Ann Arbor Agrees to Limit Scope of Anti-Discrimination Ordinance
A Michigan city has agreed not to use its expansive anti-discrimination law against two political strategists.
A Michigan city has agreed not to use its expansive anti-discrimination law against two political strategists who argued the ordinance could require them to work for candidates with whom they vehemently disagree.
An Ann Arbor municipal ordinance outlaws discrimination “because of actual or perceived age, arrest record, color, disability, educational association, familial status, family responsibilities, gender expression, gender identity, genetic information, height, HIV status, marital status, national origin, political beliefs, race, religion, sex, sexual orientation, source of income, veteran status, victim of domestic violence or stalking, or weight.”
The law threatens a $500-a-day fine for violations. ThinkRight Strategies, a conservative political firm in Ann Arbor, hired the Alliance Defending Freedom (ADF) to challenge the statute in federal district court.
ThinkRight Strategies agreed to dismissal of their request for an injunction after the city stipulated the law does not apply to the firm because it isn’t a “public accommodation,” on September 5.
The founders of ThinkRight Strategies, Grant Strobl and Jacob Chludzinski, are consultants for conservative political campaigns, causes, and lawmakers. They offer a variety of services such as website design, event promotion, and speechwriting.
The city ordinance could have made the government the decision-maker for ThinkRight Strategies, says Strobl.
“Jacob Chludzinski and I have been involved in politics for years, and we formed ThinkRight Strategies to have a greater impact in that arena by providing a variety of advocacy services,” Strobl said. “But as written, Ann Arbor’s law makes it illegal for us to decide which political beliefs to advocate for.”
To challenge the ordinance, the ADF, a legal organization that primarily advocates for religious liberty, brought a motion in federal district court to enjoin Ann Arbor from enforcing it, arguing the law violates ThinkRight’s First Amendment rights under the U.S. Constitution.
The law could be interpreted to force ThinkRight Strategies to promote a candidate whose beliefs directly contradict its mission, says Samuel Green, an ADF attorney who was part of the team representing ThinkRight in the case.
“The government cannot force people to promote beliefs that are not their own,” Green said.
Although the law had not been used against ThinkRight, it put the firm at risk, says Green.
“This lawsuit follows in a long line of civil rights cases,” Green said. “Instead of waiting to be punished, we file a lawsuit to prevent it.”
The lawsuit argues the government must not decide what people can and cannot say.
“Citizens should be free to choose for themselves what they say and what they celebrate—not the government,” the complaint states.
The Ann Arbor law conflicts with the First and Fourteenth Amendments to the U.S. Constitution, ADF states. Requiring individuals to promote any speech violates their rights to freedom of speech, freedom of association, freedom of the press, and due process, the complaint states.
There are several constitutional problems with the ordinance, says Lackland Bloom, a professor at Southern Methodist University’s Dedman School of Law and a policy advisor to The Heartland Institute, which publishes Budget & Tax News.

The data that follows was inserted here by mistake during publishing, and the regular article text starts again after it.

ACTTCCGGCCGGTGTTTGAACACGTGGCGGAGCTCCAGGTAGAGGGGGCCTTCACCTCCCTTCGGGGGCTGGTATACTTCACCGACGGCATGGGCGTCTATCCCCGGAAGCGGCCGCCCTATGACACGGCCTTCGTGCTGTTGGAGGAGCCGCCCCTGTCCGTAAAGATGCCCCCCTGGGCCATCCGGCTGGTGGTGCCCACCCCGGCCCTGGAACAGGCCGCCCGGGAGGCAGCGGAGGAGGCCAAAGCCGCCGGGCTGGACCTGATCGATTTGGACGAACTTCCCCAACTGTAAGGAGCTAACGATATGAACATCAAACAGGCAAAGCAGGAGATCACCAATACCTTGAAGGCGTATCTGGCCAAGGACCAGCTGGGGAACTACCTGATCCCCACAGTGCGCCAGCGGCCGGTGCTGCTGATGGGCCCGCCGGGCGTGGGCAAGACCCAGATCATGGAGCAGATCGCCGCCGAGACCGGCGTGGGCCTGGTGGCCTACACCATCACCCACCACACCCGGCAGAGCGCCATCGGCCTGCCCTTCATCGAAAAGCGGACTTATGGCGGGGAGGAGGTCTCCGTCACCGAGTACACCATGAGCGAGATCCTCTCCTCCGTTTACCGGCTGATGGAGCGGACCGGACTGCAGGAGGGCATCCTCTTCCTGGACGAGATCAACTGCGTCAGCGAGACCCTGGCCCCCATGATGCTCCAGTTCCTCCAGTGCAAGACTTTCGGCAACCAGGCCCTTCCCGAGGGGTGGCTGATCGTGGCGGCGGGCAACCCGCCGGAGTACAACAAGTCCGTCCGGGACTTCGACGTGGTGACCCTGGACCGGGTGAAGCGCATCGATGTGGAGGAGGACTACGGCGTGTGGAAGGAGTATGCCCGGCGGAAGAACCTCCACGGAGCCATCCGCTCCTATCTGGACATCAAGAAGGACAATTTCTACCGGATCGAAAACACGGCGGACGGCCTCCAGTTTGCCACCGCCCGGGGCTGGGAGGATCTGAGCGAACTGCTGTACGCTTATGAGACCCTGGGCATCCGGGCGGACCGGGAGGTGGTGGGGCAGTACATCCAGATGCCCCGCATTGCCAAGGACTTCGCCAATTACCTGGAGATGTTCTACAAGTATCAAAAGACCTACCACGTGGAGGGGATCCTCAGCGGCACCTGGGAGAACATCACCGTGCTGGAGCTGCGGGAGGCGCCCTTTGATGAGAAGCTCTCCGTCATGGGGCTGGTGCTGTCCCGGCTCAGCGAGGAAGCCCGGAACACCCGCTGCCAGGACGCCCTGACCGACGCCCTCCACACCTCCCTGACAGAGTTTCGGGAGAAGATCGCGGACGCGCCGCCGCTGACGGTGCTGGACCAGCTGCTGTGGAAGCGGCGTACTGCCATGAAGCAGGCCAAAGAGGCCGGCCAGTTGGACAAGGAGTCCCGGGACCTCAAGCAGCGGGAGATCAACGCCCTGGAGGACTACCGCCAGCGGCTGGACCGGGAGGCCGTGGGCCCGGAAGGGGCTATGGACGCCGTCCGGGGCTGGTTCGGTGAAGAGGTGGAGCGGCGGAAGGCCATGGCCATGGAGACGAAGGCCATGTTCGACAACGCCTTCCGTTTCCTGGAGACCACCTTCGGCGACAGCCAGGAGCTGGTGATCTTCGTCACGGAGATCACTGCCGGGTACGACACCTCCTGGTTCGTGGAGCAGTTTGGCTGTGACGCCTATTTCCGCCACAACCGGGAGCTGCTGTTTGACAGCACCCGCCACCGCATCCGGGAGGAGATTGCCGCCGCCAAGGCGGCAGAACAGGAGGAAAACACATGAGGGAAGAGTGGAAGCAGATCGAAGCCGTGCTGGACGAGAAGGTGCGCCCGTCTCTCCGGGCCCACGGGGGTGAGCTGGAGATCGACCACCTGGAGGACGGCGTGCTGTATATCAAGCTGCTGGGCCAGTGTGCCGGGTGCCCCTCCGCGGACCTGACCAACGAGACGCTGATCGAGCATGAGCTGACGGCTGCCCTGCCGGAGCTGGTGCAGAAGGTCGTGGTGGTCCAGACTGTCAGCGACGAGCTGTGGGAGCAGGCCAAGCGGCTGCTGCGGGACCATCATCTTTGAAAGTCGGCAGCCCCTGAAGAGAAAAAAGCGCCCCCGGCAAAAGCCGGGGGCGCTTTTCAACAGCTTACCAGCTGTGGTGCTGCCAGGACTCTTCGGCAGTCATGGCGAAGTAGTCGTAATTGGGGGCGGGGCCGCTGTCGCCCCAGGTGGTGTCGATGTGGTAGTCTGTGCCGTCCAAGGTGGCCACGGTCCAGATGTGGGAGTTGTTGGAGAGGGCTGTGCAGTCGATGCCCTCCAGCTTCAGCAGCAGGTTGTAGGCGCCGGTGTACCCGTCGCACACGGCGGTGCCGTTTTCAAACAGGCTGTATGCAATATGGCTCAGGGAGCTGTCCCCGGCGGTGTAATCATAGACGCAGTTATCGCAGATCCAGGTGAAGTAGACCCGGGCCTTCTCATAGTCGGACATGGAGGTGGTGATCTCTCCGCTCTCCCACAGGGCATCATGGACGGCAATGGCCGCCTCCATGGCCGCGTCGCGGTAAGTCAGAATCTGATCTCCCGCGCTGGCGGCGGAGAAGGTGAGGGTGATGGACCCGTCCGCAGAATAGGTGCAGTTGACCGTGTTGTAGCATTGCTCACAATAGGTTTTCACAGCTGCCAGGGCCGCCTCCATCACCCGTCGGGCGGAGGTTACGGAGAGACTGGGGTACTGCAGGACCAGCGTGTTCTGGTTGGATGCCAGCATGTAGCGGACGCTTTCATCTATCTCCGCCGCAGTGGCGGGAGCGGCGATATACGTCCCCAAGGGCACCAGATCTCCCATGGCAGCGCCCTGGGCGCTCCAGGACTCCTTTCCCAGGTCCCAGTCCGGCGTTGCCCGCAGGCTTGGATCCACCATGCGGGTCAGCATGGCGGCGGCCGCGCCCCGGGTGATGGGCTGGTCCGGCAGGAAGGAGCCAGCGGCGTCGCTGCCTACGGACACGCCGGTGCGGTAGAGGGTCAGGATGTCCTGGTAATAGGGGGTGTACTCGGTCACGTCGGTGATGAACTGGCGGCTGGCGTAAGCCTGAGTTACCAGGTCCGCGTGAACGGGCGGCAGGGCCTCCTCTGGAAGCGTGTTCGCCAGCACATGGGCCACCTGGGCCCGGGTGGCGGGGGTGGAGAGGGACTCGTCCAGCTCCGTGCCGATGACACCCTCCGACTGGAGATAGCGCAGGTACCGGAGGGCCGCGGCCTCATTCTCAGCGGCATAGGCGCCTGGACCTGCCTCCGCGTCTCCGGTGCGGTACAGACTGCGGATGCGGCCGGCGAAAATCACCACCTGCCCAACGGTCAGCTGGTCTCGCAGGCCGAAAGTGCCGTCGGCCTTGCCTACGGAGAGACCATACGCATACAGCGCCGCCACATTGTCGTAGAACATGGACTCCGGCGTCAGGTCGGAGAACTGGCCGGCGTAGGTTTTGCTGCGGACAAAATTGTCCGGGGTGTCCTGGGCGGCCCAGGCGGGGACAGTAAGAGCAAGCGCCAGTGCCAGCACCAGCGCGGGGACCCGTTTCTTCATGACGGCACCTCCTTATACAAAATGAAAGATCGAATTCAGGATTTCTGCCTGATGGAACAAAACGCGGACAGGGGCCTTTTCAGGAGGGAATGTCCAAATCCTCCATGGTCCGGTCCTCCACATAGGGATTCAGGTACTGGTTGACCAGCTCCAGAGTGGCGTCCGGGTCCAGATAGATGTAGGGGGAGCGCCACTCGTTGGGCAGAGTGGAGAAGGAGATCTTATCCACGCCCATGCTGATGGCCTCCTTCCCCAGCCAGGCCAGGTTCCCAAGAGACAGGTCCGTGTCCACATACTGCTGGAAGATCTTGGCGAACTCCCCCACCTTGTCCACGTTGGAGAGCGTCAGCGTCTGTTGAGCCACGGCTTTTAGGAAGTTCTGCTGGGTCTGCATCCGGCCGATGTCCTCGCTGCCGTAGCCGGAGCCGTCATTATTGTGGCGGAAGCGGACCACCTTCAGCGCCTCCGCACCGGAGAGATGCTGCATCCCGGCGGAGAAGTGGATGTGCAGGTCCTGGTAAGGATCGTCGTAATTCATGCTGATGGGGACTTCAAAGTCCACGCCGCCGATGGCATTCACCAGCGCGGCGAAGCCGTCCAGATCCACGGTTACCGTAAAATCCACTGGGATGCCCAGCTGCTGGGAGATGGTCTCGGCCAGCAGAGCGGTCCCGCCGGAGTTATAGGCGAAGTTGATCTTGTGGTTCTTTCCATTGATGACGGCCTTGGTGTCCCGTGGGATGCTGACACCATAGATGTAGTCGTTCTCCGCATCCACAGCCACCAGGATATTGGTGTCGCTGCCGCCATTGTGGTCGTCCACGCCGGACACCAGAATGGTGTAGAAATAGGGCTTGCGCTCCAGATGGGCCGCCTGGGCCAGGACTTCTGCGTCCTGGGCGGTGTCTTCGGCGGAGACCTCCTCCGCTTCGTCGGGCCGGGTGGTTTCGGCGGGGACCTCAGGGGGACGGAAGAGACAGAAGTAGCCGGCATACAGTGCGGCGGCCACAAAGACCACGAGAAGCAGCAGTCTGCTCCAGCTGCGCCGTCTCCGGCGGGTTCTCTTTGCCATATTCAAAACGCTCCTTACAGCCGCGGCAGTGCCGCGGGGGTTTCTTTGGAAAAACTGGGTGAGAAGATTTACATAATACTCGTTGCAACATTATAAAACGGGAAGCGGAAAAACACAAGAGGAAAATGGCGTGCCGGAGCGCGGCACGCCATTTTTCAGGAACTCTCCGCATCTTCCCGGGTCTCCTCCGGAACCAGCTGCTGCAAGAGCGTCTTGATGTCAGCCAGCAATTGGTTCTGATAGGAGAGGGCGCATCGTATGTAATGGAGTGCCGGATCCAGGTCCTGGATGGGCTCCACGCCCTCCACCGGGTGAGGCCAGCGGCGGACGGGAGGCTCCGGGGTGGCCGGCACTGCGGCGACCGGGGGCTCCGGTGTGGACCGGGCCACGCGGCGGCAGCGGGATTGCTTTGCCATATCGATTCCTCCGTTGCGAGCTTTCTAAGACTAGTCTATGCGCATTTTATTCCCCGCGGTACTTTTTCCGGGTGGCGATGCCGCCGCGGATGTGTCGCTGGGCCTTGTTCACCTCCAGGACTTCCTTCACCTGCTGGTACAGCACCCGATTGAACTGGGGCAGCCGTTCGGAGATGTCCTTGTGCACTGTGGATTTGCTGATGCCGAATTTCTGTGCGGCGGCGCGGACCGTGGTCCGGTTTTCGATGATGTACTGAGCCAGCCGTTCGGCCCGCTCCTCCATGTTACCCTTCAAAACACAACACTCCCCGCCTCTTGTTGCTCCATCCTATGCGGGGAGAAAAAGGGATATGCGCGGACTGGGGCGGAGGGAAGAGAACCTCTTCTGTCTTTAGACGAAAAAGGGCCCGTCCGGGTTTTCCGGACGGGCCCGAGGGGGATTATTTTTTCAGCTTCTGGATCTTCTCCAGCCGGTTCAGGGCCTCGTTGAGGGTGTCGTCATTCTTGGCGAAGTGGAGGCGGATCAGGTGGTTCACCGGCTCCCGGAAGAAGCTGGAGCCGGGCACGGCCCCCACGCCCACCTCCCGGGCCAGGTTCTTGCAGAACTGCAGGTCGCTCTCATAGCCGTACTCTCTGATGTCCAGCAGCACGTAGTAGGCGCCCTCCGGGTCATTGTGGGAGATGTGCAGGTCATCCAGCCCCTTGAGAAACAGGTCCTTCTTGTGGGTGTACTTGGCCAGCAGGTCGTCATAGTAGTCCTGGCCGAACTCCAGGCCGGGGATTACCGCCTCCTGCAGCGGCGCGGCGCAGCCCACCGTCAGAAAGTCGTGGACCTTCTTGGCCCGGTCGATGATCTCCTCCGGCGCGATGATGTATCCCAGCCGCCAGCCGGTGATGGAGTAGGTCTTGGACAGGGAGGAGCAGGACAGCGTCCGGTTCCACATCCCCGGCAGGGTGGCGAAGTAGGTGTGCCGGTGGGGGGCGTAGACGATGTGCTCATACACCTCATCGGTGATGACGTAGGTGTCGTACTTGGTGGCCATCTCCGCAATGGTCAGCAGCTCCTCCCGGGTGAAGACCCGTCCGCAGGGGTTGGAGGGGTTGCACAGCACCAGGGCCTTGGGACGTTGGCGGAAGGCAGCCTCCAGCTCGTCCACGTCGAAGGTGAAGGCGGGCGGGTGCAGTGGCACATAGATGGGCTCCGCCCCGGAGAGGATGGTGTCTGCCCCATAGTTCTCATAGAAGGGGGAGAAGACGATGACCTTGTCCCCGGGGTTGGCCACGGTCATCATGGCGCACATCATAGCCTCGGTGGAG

“The particular ordinance would seem to violate two significant First Amendment doctrines: the government may not compel a speaker to say something he chooses not to say, nor may the government discriminate against speech based on its viewpoint. The ordinance clearly violates both principles,” Bloom said.
The ADF is pursuing other cases against public accommodation laws that force business owners to express speech contrary to their own opinions. Ann Arbor’s agreement that the law doesn’t apply to ThinkRight is unusual because many city governments consider businesses to be public accommodations, says Green.
“We are pleased that Ann Arbor respects their decisions about which messages to convey,” Green said.
A category like “political beliefs” can result in threats to everyone’s First Amendment rights, says Green.
“[This law] could force a Democratic speechwriter to write a speech for President Trump,” Green said. “Or it could be a pro-life filmmaker who is forced to make an ad for Planned Parenthood.”
Such ordinances jeopardize freedom, says Strobl.
“If the government can hijack our speech, everyone’s freedom is at risk,” Strobl said.
History of Constitutional Violence
Bloom says it doesn’t surprise him that Ann Arbor’s progressive city council would pass a measure like this. When he was a law student there in the 1970s, the city government passed an ordinance banning discrimination based on “lifestyle,” says Bloom.
“That provision was intended to allow students to enter restaurants without wearing shirts or shoes,” Bloom said.
The current law has less to do with concern for the Constitution and more to do with politics, says Bloom.
“I don’t think they care at all about the constitutionality of their laws,” Bloom said. “They simply want to make a radical political statement.”
Government vs. Conscience
The point of this case is that the government cannot compel speech, says Green. In this and many other cases, ADF’s clients are not discriminating based on identity and are only refusing to voice a belief that would violate their consciences, says Green.
“ThinkRight will gladly serve people of all backgrounds,” Green said. “But they will not promote a message against their convictions.”
Juliana Knot (email@example.com) writes from Grand Rapids, Michigan.